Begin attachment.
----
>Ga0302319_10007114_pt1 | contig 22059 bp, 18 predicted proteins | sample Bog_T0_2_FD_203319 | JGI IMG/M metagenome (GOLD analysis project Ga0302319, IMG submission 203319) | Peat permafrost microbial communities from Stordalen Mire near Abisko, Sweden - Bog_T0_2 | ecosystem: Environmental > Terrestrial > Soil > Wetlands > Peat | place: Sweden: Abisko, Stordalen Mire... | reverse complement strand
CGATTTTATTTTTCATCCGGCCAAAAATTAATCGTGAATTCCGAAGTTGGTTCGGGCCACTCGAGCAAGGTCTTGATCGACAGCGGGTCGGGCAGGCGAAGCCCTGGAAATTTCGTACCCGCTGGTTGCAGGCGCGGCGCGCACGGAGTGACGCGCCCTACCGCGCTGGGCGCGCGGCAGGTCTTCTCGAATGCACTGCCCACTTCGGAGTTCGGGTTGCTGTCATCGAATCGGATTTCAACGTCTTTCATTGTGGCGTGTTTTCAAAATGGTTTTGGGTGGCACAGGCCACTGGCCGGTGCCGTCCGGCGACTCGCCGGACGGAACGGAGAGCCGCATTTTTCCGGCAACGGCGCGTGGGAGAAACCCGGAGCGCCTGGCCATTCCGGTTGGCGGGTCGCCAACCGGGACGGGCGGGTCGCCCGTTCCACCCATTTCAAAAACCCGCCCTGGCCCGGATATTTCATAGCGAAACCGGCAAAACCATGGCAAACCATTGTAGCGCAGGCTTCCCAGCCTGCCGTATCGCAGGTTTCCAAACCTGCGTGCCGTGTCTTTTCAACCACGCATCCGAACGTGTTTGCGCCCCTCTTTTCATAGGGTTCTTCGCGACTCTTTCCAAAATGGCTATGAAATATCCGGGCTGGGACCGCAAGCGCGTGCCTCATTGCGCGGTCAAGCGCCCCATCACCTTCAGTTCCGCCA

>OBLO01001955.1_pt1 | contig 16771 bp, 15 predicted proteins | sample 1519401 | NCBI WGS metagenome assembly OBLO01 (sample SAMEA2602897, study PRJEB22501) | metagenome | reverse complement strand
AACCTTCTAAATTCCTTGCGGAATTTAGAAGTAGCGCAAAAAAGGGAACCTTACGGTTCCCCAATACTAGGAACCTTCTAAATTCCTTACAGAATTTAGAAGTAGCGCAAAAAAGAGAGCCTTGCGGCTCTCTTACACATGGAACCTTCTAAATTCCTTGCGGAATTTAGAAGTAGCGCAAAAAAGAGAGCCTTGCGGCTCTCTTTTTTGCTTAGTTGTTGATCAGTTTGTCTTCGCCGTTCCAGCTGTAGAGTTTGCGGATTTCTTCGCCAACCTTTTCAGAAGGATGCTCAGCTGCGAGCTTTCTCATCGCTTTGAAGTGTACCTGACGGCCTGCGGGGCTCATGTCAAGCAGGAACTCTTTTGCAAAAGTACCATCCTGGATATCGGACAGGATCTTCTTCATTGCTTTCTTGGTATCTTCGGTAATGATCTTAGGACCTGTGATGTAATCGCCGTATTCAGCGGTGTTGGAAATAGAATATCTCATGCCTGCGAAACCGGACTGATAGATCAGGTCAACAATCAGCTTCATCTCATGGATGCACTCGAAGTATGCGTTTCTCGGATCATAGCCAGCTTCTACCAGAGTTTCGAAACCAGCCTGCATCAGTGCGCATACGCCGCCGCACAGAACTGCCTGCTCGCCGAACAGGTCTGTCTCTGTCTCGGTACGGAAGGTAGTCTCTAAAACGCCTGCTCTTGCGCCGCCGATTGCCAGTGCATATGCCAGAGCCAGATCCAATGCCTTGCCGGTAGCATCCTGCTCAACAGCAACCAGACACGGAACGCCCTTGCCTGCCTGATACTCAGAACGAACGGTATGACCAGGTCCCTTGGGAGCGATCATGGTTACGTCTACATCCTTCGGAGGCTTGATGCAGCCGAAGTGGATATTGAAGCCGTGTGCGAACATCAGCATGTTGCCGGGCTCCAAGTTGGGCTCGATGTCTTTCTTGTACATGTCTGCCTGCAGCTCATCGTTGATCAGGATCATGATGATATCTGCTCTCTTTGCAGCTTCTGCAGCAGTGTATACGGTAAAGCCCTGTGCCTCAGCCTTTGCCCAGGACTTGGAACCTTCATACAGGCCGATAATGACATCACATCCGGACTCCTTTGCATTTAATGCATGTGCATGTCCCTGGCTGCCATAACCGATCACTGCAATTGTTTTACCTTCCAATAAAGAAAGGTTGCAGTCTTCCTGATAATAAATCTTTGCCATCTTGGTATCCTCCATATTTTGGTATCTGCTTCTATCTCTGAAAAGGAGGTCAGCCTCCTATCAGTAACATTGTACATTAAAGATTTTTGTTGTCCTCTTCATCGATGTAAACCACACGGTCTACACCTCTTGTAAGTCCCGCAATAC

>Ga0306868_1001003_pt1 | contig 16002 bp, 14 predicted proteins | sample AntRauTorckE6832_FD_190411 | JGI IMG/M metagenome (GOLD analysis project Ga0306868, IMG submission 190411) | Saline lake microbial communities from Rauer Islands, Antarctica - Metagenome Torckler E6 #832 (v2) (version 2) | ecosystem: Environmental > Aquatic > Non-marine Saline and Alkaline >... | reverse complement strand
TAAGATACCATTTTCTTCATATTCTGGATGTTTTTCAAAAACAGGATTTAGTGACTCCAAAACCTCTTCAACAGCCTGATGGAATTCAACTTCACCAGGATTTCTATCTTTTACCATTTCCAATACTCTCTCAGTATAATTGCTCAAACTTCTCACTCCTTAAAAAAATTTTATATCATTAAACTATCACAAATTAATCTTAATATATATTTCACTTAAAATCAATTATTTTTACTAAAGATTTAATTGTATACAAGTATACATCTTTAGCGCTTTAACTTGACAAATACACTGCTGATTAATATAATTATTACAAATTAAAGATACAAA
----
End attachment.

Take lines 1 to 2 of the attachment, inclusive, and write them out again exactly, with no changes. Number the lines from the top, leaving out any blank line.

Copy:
>Ga0302319_10007114_pt1 | contig 22059 bp, 18 predicted proteins | sample Bog_T0_2_FD_203319 | JGI IMG/M metagenome (GOLD analysis project Ga0302319, IMG submission 203319) | Peat permafrost microbial communities from Stordalen Mire near Abisko, Sweden - Bog_T0_2 | ecosystem: Environmental > Terrestrial > Soil > Wetlands > Peat | place: Sweden: Abisko, Stordalen Mire... | reverse complement strand
CGATTTTATTTTTCATCCGGCCAAAAATTAATCGTGAATTCCGAAGTTGGTTCGGGCCACTCGAGCAAGGTCTTGATCGACAGCGGGTCGGGCAGGCGAAGCCCTGGAAATTTCGTACCCGCTGGTTGCAGGCGCGGCGCGCACGGAGTGACGCGCCCTACCGCGCTGGGCGCGCGGCAGGTCTTCTCGAATGCACTGCCCACTTCGGAGTTCGGGTTGCTGTCATCGAATCGGATTTCAACGTCTTTCATTGTGGCGTGTTTTCAAAATGGTTTTGGGTGGCACAGGCCACTGGCCGGTGCCGTCCGGCGACTCGCCGGACGGAACGGAGAGCCGCATTTTTCCGGCAACGGCGCGTGGGAGAAACCCGGAGCGCCTGGCCATTCCGGTTGGCGGGTCGCCAACCGGGACGGGCGGGTCGCCCGTTCCACCCATTTCAAAAACCCGCCCTGGCCCGGATATTTCATAGCGAAACCGGCAAAACCATGGCAAACCATTGTAGCGCAGGCTTCCCAGCCTGCCGTATCGCAGGTTTCCAAACCTGCGTGCCGTGTCTTTTCAACCACGCATCCGAACGTGTTTGCGCCCCTCTTTTCATAGGGTTCTTCGCGACTCTTTCCAAAATGGCTATGAAATATCCGGGCTGGGACCGCAAGCGCGTGCCTCATTGCGCGGTCAAGCGCCCCATCACCTTCAGTTCCGCCA